Yearly greenhouse gas emissions should not be more than 40 and 48.3 gigatonnes of CO2-equivalent in 2020 and should peak between 2015 and 2021, according to new modeling released on Tuesday by the United Nations Environment Programme (UNEP).
Keeping within that range and cutting global emissions by between 48 percent and 72 percent between 2020 and 2050 will give the planet a "medium" or 50-50 chance of staying within the 2 degree limit, said the report, which was based on modeling by nine research centres.
However, the same study found that the world is likely to go over those targets. The pledges were made by nations that signed up to the Copenhagen Accord.
"The expected emissions for 2020 range between 48.8 to 51.2 gigatonnes of CO2-equivalent, based on whether high or low pledges will be fulfilled," the report said.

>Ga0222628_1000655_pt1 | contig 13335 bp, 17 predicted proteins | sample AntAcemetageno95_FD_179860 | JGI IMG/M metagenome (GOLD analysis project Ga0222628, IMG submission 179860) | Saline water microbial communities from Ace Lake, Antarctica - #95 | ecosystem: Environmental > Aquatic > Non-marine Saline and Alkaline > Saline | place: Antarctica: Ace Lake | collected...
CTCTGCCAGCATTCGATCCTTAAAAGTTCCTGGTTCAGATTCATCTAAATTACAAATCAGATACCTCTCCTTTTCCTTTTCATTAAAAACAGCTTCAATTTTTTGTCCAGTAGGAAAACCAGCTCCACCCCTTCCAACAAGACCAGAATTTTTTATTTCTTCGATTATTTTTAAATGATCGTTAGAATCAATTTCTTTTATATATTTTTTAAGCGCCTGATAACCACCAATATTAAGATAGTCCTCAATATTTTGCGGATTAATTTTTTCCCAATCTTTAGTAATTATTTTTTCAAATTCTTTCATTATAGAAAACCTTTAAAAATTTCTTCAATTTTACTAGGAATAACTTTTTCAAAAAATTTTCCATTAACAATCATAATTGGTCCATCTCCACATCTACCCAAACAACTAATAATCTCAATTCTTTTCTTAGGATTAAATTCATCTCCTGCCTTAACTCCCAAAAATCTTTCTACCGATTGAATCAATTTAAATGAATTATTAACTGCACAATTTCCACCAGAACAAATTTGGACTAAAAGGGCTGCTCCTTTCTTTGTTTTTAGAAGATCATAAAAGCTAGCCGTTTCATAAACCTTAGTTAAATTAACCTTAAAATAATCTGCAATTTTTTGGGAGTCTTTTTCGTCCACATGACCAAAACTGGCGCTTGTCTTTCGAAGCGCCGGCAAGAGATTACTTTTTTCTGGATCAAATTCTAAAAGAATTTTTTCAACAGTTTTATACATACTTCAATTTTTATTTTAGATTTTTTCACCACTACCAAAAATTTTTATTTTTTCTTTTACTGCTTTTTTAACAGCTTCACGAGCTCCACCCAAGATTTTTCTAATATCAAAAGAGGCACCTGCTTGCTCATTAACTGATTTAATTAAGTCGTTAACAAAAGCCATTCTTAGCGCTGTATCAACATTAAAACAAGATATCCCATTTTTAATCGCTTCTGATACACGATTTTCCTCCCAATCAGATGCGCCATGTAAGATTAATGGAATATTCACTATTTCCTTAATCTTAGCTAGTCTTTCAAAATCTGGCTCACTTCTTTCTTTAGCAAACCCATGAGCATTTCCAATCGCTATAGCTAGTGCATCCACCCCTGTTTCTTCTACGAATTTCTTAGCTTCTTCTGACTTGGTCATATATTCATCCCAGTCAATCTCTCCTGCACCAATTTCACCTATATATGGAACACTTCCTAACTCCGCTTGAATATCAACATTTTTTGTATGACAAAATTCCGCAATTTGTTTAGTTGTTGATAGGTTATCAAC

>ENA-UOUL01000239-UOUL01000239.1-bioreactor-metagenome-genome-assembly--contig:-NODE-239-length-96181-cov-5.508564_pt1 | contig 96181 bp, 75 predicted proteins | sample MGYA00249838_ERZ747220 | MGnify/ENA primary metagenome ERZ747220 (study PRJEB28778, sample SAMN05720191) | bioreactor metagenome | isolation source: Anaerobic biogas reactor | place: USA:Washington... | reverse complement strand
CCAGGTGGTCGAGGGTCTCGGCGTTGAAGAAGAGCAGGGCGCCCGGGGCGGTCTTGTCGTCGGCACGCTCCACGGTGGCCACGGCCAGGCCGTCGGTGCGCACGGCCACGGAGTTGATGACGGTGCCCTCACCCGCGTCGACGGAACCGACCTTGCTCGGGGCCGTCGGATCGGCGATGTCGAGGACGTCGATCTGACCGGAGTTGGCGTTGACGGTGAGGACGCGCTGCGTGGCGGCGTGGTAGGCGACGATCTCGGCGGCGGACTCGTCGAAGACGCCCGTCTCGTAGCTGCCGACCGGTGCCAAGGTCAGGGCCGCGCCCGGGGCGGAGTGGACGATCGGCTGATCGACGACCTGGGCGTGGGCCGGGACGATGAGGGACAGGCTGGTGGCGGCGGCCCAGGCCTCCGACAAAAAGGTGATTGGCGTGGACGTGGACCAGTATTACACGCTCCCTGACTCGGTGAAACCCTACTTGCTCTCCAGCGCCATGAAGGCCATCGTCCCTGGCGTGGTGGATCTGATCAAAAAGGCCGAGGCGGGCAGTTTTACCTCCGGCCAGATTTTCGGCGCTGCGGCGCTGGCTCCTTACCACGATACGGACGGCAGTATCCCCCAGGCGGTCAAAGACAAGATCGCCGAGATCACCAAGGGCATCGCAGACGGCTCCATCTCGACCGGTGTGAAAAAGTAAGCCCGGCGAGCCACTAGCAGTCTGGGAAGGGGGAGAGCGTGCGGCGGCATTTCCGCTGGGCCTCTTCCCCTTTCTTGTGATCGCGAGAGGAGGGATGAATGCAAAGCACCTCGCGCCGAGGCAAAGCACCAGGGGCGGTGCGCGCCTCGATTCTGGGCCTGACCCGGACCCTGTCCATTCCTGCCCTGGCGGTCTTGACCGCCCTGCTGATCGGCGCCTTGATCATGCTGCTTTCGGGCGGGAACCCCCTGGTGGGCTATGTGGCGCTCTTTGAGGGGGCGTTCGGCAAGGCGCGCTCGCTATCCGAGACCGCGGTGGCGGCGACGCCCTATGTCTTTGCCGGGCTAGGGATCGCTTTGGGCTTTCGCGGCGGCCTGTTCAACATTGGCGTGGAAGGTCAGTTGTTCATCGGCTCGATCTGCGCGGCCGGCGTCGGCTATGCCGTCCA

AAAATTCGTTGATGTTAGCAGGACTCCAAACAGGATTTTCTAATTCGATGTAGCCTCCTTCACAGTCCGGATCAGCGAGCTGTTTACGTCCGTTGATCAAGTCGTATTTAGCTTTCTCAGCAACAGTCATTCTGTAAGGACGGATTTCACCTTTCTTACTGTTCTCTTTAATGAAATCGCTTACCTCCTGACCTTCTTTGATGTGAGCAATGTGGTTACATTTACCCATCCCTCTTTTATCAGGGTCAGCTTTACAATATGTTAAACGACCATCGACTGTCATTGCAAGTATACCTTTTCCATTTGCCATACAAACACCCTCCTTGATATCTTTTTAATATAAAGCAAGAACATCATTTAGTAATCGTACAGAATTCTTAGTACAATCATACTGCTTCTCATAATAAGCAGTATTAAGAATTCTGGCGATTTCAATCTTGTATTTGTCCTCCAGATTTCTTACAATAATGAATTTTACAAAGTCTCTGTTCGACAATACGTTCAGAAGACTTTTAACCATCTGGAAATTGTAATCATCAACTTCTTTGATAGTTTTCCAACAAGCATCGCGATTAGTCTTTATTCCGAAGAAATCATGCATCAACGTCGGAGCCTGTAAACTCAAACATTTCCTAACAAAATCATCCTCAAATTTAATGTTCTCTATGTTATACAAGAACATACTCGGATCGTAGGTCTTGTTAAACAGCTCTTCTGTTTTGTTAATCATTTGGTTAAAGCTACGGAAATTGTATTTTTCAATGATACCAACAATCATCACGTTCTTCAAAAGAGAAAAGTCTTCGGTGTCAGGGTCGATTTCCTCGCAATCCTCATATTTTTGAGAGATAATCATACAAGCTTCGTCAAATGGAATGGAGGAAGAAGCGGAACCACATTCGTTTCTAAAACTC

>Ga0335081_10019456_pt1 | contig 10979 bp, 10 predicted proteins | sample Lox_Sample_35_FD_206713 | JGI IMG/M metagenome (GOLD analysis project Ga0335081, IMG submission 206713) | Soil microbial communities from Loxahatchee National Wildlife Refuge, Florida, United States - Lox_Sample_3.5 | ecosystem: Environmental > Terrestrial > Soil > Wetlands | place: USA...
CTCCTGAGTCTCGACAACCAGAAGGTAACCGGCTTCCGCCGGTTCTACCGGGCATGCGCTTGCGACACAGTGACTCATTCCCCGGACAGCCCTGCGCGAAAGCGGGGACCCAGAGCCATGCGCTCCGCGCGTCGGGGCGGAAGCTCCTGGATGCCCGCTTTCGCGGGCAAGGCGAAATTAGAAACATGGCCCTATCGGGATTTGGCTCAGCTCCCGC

In other words, even in a best-case scenario where all countries implement their promised cuts, the total amount of emissions produced would still be between 0.5 and 8.8 gigatonnes over what scientists see as tolerable.
Greenhouse gas levels are rising, particularly for carbon dioxide, because more is remaining in the atmosphere than natural processes can deal with.
Carbon dioxide is naturally taken up and released by plants and the oceans but mankind's burning of fossil fuels such as coal for power and destruction of forests means the planet's annual "carbon budget" is being exceeded. Read more.